in The gothic novel in Ireland, c. 1760–1829
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Regina Maria Roche, the Minerva Press, and the bibliographic spread of Irish gothic fiction
Christina Morin

part, is centrally concerned with an investigation of Irish identity and nationhood more commonly associated with the Irish national tale than the contemporary gothic novel. 117 Clermont , too, betrays a real interest in Ireland, particularly in its depiction of Lord Dunlere, the heroine's maternal grandfather and a native Irishman banished to the Continent thanks to ‘his attachment to that unhappy Prince [James II]’. 118 Described as ‘one of the most faithful and zealous supporters’ of the Jacobite cause in Ireland, Lord Dunlere loses his

in The gothic novel in Ireland, c. 1760–1829
Father– daughter incest and the economics of exchange
Jenny DiPlacidi

Freudian theory that claims girls develop incestuous desires for the fathers who raise them is not applicable to the many Gothic novels in which girls are not raised by their fathers. Its application can thus lead to misreadings that diminish the importance of incest to the narrative and position heroines as victims of fantasies rather than threats. For incest to be a result of children desiring the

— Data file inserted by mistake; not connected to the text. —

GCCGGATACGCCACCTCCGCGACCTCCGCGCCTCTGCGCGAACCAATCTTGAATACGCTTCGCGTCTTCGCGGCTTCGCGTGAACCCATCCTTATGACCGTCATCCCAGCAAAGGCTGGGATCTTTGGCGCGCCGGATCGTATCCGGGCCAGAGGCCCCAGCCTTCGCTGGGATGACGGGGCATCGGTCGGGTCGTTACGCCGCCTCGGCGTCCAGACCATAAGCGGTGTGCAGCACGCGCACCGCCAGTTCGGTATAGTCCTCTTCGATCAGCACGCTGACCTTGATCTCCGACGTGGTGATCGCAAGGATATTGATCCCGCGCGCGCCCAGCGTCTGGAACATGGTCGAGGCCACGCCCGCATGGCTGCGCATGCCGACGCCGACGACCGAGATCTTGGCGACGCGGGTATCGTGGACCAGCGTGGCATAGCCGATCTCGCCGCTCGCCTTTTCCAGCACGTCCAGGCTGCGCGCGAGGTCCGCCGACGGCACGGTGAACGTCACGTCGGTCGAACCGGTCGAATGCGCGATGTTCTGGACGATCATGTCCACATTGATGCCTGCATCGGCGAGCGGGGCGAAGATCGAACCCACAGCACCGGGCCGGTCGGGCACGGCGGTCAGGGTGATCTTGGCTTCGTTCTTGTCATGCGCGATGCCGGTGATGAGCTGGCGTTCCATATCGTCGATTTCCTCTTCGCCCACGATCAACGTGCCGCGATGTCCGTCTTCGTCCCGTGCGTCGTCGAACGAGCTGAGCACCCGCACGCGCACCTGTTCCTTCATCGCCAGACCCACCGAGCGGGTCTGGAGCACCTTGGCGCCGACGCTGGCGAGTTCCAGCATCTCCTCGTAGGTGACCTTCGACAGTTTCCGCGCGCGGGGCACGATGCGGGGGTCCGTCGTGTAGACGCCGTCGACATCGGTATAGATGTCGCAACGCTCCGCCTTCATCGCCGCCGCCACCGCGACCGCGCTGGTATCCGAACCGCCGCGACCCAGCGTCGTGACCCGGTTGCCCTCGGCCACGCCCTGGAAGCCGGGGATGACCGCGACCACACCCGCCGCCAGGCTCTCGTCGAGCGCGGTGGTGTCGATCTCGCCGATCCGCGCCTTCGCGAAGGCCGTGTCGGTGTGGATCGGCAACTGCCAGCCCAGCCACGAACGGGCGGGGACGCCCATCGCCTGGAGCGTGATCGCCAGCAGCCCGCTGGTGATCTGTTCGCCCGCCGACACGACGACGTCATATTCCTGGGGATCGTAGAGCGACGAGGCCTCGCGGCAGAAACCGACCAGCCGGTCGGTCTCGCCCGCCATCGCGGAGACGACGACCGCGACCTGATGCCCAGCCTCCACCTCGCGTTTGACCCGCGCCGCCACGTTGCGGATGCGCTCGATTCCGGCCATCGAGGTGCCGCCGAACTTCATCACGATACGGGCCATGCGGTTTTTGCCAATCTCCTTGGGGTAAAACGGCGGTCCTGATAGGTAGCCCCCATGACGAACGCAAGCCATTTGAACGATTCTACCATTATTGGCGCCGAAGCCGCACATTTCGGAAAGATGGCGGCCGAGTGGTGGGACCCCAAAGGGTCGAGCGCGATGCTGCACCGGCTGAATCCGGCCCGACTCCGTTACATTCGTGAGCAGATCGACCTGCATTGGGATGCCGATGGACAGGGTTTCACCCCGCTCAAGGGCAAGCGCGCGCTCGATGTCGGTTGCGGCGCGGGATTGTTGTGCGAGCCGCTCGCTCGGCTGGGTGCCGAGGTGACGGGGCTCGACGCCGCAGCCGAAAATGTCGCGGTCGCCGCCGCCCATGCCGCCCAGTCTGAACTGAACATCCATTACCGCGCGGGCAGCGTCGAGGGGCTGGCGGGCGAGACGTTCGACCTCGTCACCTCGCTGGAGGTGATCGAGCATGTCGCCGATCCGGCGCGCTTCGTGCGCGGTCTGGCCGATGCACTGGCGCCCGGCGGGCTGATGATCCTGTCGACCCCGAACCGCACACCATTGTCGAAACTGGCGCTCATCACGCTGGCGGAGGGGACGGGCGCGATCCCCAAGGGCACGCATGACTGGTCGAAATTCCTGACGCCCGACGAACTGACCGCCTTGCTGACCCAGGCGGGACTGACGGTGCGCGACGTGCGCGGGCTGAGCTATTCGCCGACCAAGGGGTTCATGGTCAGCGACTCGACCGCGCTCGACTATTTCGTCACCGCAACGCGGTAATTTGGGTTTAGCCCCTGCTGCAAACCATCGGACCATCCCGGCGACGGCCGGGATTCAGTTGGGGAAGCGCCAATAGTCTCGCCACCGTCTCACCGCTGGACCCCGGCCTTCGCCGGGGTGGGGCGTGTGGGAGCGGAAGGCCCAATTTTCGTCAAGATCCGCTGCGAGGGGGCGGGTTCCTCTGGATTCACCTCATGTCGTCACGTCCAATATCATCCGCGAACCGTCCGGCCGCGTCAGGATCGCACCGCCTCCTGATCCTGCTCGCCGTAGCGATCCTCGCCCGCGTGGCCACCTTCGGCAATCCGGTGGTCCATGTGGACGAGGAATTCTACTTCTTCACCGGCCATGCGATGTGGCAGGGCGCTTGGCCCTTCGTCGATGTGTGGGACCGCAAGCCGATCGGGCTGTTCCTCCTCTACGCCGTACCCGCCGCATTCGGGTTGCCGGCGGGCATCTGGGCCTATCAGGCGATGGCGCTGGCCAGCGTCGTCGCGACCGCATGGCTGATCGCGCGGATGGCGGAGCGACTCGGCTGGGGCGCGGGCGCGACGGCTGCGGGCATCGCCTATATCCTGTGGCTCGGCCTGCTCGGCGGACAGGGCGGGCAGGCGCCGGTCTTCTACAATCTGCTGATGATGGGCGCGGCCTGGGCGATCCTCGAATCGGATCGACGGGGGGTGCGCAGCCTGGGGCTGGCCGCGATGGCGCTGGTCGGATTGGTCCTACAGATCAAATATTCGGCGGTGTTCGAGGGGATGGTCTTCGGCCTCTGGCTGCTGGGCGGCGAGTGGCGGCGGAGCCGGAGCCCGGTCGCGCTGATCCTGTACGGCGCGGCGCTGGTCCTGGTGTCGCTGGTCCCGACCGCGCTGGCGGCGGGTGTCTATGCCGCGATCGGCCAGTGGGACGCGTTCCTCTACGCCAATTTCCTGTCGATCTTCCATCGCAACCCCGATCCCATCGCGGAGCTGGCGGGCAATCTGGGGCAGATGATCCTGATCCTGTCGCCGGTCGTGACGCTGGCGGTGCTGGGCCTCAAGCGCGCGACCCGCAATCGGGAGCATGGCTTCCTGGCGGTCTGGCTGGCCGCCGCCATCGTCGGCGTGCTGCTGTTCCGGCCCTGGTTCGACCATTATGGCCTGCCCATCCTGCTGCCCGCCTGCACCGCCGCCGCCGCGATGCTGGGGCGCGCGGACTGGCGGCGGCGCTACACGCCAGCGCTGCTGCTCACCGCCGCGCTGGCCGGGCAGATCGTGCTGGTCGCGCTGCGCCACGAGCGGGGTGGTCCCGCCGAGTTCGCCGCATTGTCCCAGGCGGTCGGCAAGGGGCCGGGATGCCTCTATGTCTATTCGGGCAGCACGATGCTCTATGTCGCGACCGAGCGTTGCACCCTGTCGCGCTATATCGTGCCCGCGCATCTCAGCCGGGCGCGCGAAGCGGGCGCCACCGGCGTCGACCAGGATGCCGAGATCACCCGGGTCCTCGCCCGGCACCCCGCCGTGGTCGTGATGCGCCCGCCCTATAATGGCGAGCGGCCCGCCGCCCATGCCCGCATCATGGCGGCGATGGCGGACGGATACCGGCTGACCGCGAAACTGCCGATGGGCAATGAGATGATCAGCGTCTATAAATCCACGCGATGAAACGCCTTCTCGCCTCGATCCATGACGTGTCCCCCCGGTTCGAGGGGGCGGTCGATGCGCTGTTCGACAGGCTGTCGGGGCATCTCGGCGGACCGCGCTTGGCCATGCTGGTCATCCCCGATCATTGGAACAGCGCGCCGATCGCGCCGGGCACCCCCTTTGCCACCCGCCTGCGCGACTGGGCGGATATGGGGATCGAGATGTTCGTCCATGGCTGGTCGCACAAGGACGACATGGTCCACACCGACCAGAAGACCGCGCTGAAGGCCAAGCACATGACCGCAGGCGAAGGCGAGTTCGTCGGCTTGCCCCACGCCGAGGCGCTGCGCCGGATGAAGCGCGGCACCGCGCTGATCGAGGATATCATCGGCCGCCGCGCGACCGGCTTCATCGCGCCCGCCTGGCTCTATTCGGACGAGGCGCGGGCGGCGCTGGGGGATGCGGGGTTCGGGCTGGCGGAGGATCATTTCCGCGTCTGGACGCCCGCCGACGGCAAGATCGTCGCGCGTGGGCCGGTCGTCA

in Gothic incest
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Thefts, violence and sexual threats
Jenny DiPlacidi

representation of the overthrow of a tyrannical father, by showing the father to have been a usurper all along’. 5 If this is true of Walpole’s work, then later Gothic novels take up this Oedipal drive in a different way, exposing the figure of the uncle as usurper of both the rightful father and the niece. Although many scholarly accounts claim that one of the hallmarks of the Female Gothic is a tendency to show the father as

in Gothic incest
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Disrupting the critical genealogy of the Gothic
Jenny DiPlacidi

reviewer of Eliza Parsons’s The Castle of Wolfenbach ( 1793 ), a Gothic novel that, like Walpole’s play, centres on incestuous desire, reads the work ‘with pleasure’. This is quite a departure from Burney’s and Coleridge’s reactions to reading the incestuous plot in Walpole’s play. In fact, although the villains in Parsons’s novel are described as ‘too darkly tinctured’ and the quality of writing is not

in Gothic incest